Posts tagged "Anxiety"

Reduce Stress and Anxiety With Kava Herb

Reduce Stress and Anxiety With Kava Herb

Kava is an ancient crop of the western Pacific. The word kava refers to both the plant and the beverage that is produced from its roots. Kava is a tranquilizer that is primarily consumed to relax the body without disrupting mental clarity. The active ingredients found in this herb kavalactones. Kava extract is marketed as an herbal medicine in some parts of the Western world, fighting against stress, insomnia, and anxiety. It has been concluded that this herb is more effective than a placebo at treating short-term social anxiety. Safety concerns have been raised over liver toxicity, but research indicates that this may be largely due to use of stems and leaves in supplements, which were not indigenously used.

Kava is used by many island communities in the Pacific in their ceremonial drinks as a mild sedative and relaxant. Among these include Polynesia, Micronesia, and Melanesia. This herb was used to relax the body and mind and to promote restful sleep. Kava is considered to be an important herb for pain relief. It is also helpful for insomnia and nervous conditions.

This herb is recommended to be used as a strong muscle relaxant. It is considered to be one of the most powerful of all of the herbal muscle relaxants. Kava is used as an analgesic sedative, for rheumatism, for insomnia, and to relax the body.

Studies have determined that kava contains anticonvulsant and muscle-relaxing properties. This may be extremely helpful to those people who have stress-related muscle tension or seizures. Those individuals who drink kava often relate the effects to a sense of tranquility and sociability. The herb helps to achieve a feeling of well-being and relaxation. Kava seems to have an advantage over other drugs that are prescribed for anxiety and insomnia because it does not seem to lose effectiveness over time. A variety of studies have shown that there is a significant benefit for individuals who are suffering from anxiety. This is extremely promising for those individuals who require long-term therapy for anxiety disorders. Kava is not addictive and is free of associated complications. This is different from many of the medications that are routinely prescribed.

Kava also provides benefits as an analgesic for pain relief. The chewed leaves of this herb cause numbness in the mouth. This anesthetic activity is similar to cocaine and it lasts longer than benzocaine.

The root of the kava plant is used to provide alterative, analgesic, anesthetic, antifungal, antiseptic, antispasmodic, aphrodisiac, diuretic, and sedative properties. The primary nutrients found in this herb are calcium and magnesium. Primarily, kava is extremely beneficial in dealing with insomnia and nervousness.

Additionally, this herb is very helpful in treating anxiety, asthma, bronchitis, fatigue, pain, rheumatism, uterine infections, vaginitis, and venereal diseases. It is important to consult your health care provider before taking this herb so that you do not have any adverse reactions to medication which is associated with this herb. In order to obtain more information on the many beneficial effects provided by kava, please feel free to contact a representative from your local health food store.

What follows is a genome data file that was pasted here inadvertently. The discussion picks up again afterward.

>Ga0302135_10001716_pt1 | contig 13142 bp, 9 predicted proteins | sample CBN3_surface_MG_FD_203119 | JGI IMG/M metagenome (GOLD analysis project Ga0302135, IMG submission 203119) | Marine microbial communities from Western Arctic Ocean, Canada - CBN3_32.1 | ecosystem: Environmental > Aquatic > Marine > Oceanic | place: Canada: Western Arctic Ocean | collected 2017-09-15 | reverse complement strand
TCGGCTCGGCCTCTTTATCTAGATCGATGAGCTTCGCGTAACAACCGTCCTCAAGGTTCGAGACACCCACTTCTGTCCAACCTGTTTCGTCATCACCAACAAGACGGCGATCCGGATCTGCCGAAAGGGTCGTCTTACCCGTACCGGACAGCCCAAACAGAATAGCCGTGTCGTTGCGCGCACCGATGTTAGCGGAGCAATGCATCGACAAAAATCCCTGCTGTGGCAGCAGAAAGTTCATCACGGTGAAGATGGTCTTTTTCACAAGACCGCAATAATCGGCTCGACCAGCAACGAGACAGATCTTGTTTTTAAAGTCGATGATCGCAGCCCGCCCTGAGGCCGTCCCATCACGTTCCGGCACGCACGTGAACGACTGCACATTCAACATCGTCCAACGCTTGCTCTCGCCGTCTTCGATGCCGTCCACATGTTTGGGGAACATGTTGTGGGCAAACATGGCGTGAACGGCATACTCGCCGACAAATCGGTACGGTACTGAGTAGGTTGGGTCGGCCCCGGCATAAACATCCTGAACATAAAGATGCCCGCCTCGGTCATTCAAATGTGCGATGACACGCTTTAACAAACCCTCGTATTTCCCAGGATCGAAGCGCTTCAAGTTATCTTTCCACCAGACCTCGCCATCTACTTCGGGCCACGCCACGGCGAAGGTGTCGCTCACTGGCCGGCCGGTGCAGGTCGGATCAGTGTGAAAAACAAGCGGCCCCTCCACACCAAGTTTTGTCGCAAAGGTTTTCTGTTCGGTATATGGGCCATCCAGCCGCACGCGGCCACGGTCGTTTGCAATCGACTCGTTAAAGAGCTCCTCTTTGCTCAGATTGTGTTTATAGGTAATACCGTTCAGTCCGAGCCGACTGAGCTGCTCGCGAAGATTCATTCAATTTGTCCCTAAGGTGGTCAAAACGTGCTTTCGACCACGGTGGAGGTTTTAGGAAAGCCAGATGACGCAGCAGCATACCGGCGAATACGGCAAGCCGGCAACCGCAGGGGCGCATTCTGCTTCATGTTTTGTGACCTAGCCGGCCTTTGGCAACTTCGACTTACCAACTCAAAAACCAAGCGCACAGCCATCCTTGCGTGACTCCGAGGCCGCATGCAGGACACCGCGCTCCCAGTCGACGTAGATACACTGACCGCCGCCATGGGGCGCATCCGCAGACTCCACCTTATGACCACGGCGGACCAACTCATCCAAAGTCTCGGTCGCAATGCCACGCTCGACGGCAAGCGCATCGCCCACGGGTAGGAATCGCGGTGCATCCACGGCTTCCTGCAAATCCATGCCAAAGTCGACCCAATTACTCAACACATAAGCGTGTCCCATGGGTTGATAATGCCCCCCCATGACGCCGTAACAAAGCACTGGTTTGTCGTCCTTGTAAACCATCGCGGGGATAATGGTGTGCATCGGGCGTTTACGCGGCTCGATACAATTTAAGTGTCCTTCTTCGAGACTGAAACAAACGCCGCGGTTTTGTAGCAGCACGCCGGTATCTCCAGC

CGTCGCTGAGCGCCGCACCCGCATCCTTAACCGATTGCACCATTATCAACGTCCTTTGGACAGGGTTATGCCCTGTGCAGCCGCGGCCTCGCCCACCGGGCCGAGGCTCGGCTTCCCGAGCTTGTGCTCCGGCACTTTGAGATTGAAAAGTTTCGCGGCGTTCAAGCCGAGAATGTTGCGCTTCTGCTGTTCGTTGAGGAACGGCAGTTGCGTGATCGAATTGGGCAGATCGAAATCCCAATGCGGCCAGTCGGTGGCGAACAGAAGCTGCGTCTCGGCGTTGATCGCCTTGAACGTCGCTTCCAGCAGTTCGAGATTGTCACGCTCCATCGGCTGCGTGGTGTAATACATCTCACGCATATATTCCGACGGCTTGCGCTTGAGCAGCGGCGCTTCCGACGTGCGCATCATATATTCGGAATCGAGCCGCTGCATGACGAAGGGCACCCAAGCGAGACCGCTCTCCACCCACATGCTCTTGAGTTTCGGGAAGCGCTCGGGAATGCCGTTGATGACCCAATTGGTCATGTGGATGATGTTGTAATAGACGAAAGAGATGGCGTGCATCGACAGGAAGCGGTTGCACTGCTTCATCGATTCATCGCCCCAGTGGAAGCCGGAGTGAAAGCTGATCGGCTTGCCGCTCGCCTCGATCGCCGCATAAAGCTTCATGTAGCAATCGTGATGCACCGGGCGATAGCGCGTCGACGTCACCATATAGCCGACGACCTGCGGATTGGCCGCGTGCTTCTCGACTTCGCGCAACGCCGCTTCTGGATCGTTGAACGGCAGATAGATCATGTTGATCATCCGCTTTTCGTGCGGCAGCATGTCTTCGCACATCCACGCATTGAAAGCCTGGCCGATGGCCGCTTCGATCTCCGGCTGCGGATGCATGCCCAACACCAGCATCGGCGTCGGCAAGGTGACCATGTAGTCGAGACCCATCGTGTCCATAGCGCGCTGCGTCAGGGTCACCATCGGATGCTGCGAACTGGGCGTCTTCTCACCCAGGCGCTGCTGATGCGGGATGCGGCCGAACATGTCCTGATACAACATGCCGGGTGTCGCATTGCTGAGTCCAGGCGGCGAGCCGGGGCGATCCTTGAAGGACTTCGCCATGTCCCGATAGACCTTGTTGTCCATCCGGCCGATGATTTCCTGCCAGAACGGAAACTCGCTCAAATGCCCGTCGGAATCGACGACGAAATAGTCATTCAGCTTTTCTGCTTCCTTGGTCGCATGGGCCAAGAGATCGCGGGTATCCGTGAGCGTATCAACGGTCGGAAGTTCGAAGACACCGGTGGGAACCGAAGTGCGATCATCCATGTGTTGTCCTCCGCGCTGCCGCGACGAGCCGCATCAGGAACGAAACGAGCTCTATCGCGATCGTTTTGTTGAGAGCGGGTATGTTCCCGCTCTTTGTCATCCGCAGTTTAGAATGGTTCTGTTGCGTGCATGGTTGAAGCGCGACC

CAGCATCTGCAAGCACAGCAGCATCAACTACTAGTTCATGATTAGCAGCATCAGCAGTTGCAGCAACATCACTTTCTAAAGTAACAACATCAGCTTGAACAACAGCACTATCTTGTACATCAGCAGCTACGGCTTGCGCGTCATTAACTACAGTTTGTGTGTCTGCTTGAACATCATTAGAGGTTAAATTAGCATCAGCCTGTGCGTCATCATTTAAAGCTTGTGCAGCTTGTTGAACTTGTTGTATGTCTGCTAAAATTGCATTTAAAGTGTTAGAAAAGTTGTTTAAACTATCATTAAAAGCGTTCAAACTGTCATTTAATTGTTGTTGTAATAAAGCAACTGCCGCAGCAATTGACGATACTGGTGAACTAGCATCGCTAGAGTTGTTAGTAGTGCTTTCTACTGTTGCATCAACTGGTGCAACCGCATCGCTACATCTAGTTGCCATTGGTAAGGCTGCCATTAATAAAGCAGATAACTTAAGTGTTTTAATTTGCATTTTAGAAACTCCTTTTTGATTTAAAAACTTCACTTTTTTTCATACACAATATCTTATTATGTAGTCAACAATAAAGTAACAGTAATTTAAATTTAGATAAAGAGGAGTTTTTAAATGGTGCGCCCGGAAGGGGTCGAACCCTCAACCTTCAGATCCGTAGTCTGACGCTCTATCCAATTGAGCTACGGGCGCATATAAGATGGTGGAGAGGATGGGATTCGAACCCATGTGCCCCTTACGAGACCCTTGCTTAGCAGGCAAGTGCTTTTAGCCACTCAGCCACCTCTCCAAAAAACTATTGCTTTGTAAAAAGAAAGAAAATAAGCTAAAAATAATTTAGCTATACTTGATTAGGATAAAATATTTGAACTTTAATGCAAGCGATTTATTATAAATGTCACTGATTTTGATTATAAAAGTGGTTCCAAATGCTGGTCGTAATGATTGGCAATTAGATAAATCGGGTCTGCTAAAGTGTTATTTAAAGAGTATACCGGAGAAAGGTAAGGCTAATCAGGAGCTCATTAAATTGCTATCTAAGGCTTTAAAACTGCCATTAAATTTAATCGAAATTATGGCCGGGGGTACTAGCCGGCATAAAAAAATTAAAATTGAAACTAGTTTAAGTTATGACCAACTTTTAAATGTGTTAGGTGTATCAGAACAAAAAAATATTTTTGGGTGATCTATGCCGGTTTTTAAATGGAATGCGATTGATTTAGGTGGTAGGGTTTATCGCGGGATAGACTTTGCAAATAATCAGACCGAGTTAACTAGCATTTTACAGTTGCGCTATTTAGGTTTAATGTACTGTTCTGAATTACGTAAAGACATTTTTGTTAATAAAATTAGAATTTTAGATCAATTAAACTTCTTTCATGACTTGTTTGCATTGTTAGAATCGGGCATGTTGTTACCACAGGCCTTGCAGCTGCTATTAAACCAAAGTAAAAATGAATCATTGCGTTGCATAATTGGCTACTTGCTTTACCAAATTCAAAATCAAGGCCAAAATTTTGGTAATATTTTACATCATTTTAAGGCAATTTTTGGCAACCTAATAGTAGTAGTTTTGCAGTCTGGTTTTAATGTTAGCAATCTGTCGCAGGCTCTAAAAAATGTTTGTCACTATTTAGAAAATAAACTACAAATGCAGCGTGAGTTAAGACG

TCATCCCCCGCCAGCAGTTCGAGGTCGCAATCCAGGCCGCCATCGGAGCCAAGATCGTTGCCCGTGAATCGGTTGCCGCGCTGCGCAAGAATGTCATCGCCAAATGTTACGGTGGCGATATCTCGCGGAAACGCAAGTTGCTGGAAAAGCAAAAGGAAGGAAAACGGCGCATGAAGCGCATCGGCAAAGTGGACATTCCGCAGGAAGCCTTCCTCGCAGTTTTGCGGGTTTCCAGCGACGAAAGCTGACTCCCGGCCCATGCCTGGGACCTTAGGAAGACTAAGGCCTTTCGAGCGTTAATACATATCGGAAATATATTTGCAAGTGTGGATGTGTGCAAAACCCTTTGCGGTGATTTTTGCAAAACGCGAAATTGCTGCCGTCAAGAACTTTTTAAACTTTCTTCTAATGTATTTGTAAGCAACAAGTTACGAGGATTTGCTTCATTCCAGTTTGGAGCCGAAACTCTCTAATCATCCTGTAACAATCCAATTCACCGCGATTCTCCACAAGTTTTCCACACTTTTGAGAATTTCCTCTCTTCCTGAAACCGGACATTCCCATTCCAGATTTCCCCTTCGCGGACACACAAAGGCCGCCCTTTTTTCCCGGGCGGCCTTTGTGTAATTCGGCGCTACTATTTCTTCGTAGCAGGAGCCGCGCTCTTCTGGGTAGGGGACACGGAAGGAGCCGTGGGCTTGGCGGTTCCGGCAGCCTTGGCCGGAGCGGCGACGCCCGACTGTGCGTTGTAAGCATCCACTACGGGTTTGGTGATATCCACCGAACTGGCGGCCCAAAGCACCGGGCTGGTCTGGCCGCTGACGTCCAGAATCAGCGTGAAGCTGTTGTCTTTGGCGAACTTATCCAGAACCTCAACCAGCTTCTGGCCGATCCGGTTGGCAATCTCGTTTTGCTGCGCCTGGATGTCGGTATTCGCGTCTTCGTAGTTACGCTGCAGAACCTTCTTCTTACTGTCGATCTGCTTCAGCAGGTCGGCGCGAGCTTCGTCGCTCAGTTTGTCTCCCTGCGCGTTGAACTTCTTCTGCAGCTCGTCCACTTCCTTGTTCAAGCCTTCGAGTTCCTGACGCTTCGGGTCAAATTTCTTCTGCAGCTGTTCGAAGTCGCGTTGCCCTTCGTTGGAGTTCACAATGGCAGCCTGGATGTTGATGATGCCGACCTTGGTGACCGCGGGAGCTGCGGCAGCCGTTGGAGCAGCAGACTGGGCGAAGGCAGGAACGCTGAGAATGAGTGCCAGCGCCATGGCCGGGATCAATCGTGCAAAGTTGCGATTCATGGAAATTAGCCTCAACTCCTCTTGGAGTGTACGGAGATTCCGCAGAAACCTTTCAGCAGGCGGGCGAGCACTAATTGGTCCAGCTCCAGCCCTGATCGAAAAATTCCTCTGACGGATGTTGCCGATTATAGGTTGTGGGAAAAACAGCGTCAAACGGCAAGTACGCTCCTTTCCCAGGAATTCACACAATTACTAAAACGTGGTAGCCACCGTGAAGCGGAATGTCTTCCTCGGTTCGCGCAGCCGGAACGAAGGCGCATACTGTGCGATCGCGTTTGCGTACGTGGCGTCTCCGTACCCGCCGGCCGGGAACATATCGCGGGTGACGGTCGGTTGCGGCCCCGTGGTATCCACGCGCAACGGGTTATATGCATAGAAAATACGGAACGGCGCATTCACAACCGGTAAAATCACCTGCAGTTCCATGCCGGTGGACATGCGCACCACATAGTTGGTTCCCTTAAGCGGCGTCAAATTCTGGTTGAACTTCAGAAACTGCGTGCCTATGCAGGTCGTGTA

More information on kava kava is available at VitaNet ®, LLC Health Food Store. http://vitanetonline.com/

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Posted by Herbs For Me - October 9, 2011 at 11:31 pm

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Did You Treat Your Anxiety Today?

Did You Treat Your Anxiety Today?

Anxiety disorders are the most common mental health problem, and include panic disorders, agoraphobia, generalized anxiety disorder, social anxiety, and post-traumatic stress disorder. Anxiety disorders develop due to an interplay between enviromnental and genetic factors. Cognitive behavior therapy is useful for this disorder, as well as prescription anxiolytic drugs.

However, many patients prefer a natural approach or dislike the side effects of prescription drugs, and there are many non-prescription supplements available to help anxiety. Before starting natural supplements for an anxiety problem, be sure to mention your concerns and get a general checkup from your doctor. Symptoms resembling anxiety and anxiety attacks can be caused by physical diseases such as hormone imbalance, hyperthyroidism or cardiac arrhythmias.

However, if you are sure your problem is an anxiety disorder, the following supplements may be of help, and often have fewer side effects than commercial pharmaceutical products.

Chamomile tea is one of the best-known natural remedies for anxiety. Its affects the digestive tract and the nervous system, thus it is helpful for people who suffer from gastro-intestinal symptoms such as cramps along with mental anxiety. It is recommended that patients drink fresh tea made with chamomile leaves, 1/2 to 1 teaspoon per cup of water, several times a day. It is also available in tinctures which can be added to water. Chamomile capsules are convenient to take along to work, and don’t take as long to brew as the tea. The usual dose is 250 to 500 mg 3 to 4 times daily.